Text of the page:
Near the end of summer, two of the smaller Clares and I found ourselves wandering around Bainbridge Island, WA.
Bainbridge Island is both a city and an island, resting in Puget Sound across from Seattle and only connected to Kitsap Peninsula (an offshoot of the larger Olympic Peninsula) by a two-lane bridge. It’s filled with winding roads through lush evergreen forests and past gleaming beaches, and is the sort of place where you have to be careful if you order a doughnut, as you might get some sort of wheat-free, sugar-free, fat-free imposter.
On March 30, 1942, it was also where the first Japanese Americans were forced from their homes into internment camps.
After Japan’s attacks on Pearl Harbor, the Philippines and other Allied and American locations on December 7th and 8th, 1941, emotions against Japan ran high. Perhaps the nature of the attacks exacerbated the situation- launched before war had been declared, while negotiations with Japanese representatives were still going on in Washington D.C.
In any case, suspicion fell on people of Japanese descent living in the United States. Were they truly loyal to the United States, or were there still lingering loyalties to their ancestral home?
Bainbridge Island’s Japanese population had deep roots, the first immigrants having come to work in the local sawmills and farms in the 1880s. By the 1940s, the population had swelled to a modest 276 Japanese American residents, two-thirds of whom were officially American citizens.
This status made no difference when, on March 24, 1942 the order came down that Bainbridge’s Japanese Americans would be required to leave their homes, destination unknown. Farms, homes and possessions would have to be stored or sold.
One resident, Kazuko Sakai Nakao recalled the scramble to prepare.
I couldn’t fit everything into my suitcase so I had 3 layers of clothes on. No one told us we’d be going to the desert.
Fumiko Nishanka Hayashida- pictured at the beginning of this post with her thirteen month old daughter- had the essentials in mind, and travelled with a suitcase full of diapers.
Initially, the most of the internees were sent to the Manzanar camp in California. (Blogger Curt Mekemson had a chance to visit Manzanar and recently posted an excellent article on it. Here is the link.) Later, some were transferred to Minidoka, Idaho, to be closer to others from the Seattle area.
At the end of the war about 150 chose to return to Bainbridge. Some found vandalism and prejudice waiting for them, but most found friends and neighbors waiting with open arms and helping hands.
The Bainbridge Island Japanese Exclusion Memorial was opened in 2011 as a National Historic Site. Its theme is very fitting: “Let it not happen again.”
The memorial was constructed near Eagle Harbor- by the dock that the internees departed from. The roads on Bainbridge are winding, and I was grateful to find the sign that indicated we’d come to the right place.
The memorial consists of two outdoor levels. On the upper level, a small shelter exhibits informational signs explaining the history of the Japanese on Bainbridge, and giving an overview of the sorrow of the internment and the eventual return home.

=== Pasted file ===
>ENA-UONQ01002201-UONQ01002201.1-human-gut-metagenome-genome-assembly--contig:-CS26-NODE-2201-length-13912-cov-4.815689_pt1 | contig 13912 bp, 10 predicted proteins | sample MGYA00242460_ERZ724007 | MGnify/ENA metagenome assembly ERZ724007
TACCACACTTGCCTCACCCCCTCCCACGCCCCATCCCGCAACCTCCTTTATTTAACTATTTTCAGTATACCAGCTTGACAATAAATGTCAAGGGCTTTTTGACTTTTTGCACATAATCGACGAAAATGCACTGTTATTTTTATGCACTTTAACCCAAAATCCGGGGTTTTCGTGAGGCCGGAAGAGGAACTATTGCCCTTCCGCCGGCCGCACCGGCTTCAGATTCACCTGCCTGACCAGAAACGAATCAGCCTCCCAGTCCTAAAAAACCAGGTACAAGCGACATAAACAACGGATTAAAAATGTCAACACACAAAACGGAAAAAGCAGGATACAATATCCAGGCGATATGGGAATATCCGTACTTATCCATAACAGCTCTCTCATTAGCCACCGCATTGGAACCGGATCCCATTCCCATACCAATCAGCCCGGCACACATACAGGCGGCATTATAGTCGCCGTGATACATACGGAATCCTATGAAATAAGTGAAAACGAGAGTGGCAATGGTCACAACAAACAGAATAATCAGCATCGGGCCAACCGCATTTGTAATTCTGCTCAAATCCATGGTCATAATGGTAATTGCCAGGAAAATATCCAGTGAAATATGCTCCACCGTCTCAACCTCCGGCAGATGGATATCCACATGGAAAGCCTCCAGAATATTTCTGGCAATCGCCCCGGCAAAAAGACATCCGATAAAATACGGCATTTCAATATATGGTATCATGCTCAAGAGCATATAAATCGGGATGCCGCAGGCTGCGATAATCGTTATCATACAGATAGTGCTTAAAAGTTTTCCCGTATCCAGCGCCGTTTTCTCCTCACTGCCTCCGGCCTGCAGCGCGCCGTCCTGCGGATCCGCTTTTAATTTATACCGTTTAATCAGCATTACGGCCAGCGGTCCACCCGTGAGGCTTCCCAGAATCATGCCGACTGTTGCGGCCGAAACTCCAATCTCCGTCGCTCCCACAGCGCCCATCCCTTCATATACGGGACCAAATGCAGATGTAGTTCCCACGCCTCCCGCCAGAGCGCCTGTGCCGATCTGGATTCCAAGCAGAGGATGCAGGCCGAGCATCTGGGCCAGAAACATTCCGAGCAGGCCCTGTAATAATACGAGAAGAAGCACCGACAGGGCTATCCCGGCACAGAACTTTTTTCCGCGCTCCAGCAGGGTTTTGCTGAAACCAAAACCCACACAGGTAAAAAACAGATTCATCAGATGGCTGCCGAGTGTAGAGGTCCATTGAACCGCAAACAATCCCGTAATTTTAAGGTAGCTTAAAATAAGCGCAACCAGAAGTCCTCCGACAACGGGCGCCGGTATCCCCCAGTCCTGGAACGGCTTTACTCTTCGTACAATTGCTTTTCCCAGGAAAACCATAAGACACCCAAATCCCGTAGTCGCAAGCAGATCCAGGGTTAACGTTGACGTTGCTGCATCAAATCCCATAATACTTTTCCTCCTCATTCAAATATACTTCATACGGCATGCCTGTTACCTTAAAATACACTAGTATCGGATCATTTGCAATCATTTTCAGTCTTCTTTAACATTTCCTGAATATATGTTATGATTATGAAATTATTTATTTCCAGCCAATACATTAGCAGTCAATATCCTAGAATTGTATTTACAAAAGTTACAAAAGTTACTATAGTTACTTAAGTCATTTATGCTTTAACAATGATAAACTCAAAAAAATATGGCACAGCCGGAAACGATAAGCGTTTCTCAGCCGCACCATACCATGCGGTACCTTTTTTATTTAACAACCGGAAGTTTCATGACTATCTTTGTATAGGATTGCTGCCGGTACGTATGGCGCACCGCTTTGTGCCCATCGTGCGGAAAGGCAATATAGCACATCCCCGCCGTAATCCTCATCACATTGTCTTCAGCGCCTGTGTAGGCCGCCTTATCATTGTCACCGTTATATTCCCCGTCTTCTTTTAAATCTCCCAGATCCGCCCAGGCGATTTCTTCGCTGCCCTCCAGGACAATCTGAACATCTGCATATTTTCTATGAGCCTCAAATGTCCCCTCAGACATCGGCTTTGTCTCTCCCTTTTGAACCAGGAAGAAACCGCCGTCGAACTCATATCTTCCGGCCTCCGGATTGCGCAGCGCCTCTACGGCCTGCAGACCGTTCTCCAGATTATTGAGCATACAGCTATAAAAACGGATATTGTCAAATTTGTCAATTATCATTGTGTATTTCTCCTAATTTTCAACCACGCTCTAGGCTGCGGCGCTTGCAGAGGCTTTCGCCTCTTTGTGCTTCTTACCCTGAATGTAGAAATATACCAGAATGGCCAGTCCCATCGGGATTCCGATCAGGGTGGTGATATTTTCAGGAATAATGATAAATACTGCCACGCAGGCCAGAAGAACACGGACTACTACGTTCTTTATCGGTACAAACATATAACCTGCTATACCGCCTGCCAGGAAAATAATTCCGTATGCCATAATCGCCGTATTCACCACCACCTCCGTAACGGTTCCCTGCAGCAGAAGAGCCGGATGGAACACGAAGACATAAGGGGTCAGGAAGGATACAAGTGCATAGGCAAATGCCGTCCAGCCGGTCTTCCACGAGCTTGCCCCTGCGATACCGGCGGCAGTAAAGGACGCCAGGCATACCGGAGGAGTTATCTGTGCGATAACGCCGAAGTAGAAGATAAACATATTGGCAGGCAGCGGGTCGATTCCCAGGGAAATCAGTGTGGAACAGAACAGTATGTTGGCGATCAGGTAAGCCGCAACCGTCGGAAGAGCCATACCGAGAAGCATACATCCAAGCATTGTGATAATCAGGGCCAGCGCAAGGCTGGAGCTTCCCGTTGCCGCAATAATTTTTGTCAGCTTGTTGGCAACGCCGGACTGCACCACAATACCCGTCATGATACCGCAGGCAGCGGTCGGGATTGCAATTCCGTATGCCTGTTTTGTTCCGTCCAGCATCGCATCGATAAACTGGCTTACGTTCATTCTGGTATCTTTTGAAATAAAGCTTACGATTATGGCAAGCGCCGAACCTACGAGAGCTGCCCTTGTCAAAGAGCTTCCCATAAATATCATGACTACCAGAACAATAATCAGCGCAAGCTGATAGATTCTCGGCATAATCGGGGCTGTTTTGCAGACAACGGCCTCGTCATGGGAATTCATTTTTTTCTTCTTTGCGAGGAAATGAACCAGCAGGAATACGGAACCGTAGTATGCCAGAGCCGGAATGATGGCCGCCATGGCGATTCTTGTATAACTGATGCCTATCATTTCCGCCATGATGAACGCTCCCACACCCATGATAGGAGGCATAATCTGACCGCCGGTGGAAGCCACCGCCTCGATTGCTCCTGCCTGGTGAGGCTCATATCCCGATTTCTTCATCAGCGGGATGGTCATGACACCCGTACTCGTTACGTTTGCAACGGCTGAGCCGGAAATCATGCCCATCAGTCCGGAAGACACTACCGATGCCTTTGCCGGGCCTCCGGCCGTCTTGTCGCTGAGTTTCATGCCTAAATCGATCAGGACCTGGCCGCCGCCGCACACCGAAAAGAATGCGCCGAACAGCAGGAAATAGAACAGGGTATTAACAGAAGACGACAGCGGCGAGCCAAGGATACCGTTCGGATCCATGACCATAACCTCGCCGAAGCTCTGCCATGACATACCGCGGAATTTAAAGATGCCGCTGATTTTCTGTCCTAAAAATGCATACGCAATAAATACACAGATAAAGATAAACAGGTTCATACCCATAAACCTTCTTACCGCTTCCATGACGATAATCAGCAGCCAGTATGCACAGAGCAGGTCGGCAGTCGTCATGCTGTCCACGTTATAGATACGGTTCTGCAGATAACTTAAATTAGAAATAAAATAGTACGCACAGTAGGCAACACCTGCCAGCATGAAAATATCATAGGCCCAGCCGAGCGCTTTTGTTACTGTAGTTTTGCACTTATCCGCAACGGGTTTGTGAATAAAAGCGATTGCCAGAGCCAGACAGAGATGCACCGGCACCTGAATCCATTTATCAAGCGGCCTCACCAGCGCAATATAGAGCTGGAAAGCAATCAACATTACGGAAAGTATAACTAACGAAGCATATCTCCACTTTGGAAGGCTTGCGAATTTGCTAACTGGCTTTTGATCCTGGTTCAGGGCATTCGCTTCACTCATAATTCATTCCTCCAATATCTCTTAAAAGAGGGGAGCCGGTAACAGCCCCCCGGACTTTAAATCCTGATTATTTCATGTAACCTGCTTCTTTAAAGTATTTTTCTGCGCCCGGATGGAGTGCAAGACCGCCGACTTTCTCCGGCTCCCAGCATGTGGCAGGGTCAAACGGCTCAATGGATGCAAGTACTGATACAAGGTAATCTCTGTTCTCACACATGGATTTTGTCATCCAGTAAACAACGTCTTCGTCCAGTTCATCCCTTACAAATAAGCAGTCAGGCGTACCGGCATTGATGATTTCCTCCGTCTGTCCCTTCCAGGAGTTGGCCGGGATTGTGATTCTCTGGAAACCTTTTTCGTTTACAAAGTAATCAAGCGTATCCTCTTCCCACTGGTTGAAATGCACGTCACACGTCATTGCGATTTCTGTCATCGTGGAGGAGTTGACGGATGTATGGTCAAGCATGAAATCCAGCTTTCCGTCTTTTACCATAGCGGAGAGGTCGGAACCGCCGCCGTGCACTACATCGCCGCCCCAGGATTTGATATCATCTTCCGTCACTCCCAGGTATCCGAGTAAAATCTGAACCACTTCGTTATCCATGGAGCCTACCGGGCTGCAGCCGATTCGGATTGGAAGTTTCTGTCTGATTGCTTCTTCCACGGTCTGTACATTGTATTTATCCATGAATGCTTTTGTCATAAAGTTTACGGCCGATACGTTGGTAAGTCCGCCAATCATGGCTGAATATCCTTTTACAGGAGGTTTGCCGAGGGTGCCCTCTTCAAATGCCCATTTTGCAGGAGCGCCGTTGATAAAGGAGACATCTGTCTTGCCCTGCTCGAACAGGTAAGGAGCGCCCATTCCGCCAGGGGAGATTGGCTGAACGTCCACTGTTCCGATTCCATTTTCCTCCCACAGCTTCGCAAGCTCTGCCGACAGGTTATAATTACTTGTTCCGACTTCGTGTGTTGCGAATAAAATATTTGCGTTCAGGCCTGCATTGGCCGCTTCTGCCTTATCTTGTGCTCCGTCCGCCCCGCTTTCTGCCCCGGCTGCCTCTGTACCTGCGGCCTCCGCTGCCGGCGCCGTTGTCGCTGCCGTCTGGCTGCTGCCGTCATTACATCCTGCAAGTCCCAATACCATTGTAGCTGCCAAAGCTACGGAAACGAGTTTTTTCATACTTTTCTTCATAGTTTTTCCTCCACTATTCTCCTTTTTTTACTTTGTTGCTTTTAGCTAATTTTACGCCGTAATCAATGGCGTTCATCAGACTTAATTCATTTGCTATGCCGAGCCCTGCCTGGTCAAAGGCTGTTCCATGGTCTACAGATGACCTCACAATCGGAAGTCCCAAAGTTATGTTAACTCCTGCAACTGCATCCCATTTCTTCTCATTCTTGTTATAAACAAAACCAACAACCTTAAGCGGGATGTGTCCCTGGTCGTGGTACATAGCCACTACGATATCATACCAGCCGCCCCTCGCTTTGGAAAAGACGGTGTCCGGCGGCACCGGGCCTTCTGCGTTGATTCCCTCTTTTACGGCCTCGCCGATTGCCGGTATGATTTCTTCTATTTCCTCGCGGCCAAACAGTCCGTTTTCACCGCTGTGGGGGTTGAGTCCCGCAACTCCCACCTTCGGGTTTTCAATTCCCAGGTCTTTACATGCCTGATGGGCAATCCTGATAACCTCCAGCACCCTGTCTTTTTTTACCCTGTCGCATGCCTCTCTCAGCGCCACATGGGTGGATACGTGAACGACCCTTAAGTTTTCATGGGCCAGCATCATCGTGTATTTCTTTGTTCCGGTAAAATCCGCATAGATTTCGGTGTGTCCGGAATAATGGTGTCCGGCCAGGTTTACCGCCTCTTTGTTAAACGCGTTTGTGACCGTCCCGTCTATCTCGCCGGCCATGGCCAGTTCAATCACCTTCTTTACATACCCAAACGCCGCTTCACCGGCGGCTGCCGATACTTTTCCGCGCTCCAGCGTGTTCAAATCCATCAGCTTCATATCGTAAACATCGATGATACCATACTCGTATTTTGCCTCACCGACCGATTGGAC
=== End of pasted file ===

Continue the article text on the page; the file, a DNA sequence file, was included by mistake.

A nicely tended walkway passes through greenery to the lower level.
Visitors follow a cedar “story wall” to the right, travelling the same path that the internees took to the ferry that carried them away.
Decorated with paper cranes, the wall lists the 276 names of the Japanese American residents of the island at the time of the internment.
It also includes some beautiful relief sculptures.
The short path ends overlooking the harbor, peaceful and blue, with one of the big Seattle ferries parked across the way.
Passing the harbor, the walk continues, just as the story does.
As years separated our country from the fears and prejudices of wartime, the United States government acknowledged the injustice of the internment of its citizens. In 1988, President Ronald Reagan signed the Civil Liberties Act, formally apologizing and paying reparations to over 100,000 Japanese Americans.
While the formal acknowledgement of the violation of constitutional rights was an important addition to the site, the stories from this memorial that stuck with me were the stories of every-day individuals and how they reacted to the internment of their neighbors-
-the story of the class of 1942, 13 of whom graduated in an internment camp. They weren’t forgotten in their home- 13 empty chairs stood on the Bainbridge Island highschool stage.
-the story of Hjalmer Anderson, who kept Bainbridge Gardens from being confiscated by paying back taxes for its interned owners.
-or the story of the Koura family farm. Sold to their neighbors for a dollar when they were sent away, their neighbors tended it and sold it back to them on their return for the same price.
While the Bainbridge Island Japanese American Exclusion Memorial stands as a testament to injustice, it also stands as a testament to people who endured hardship with dignity, and to people who reached out with kindness and neighborliness.
If Bainbridge Island is a bit out-of-the-way for you to visit, the memorial has an excellent website with images, audio recordings, and information.
As always, many thanks for visiting.
Also many thanks to all of you who have offered kind words, thoughts and prayers for my family and I- I am thankful for you.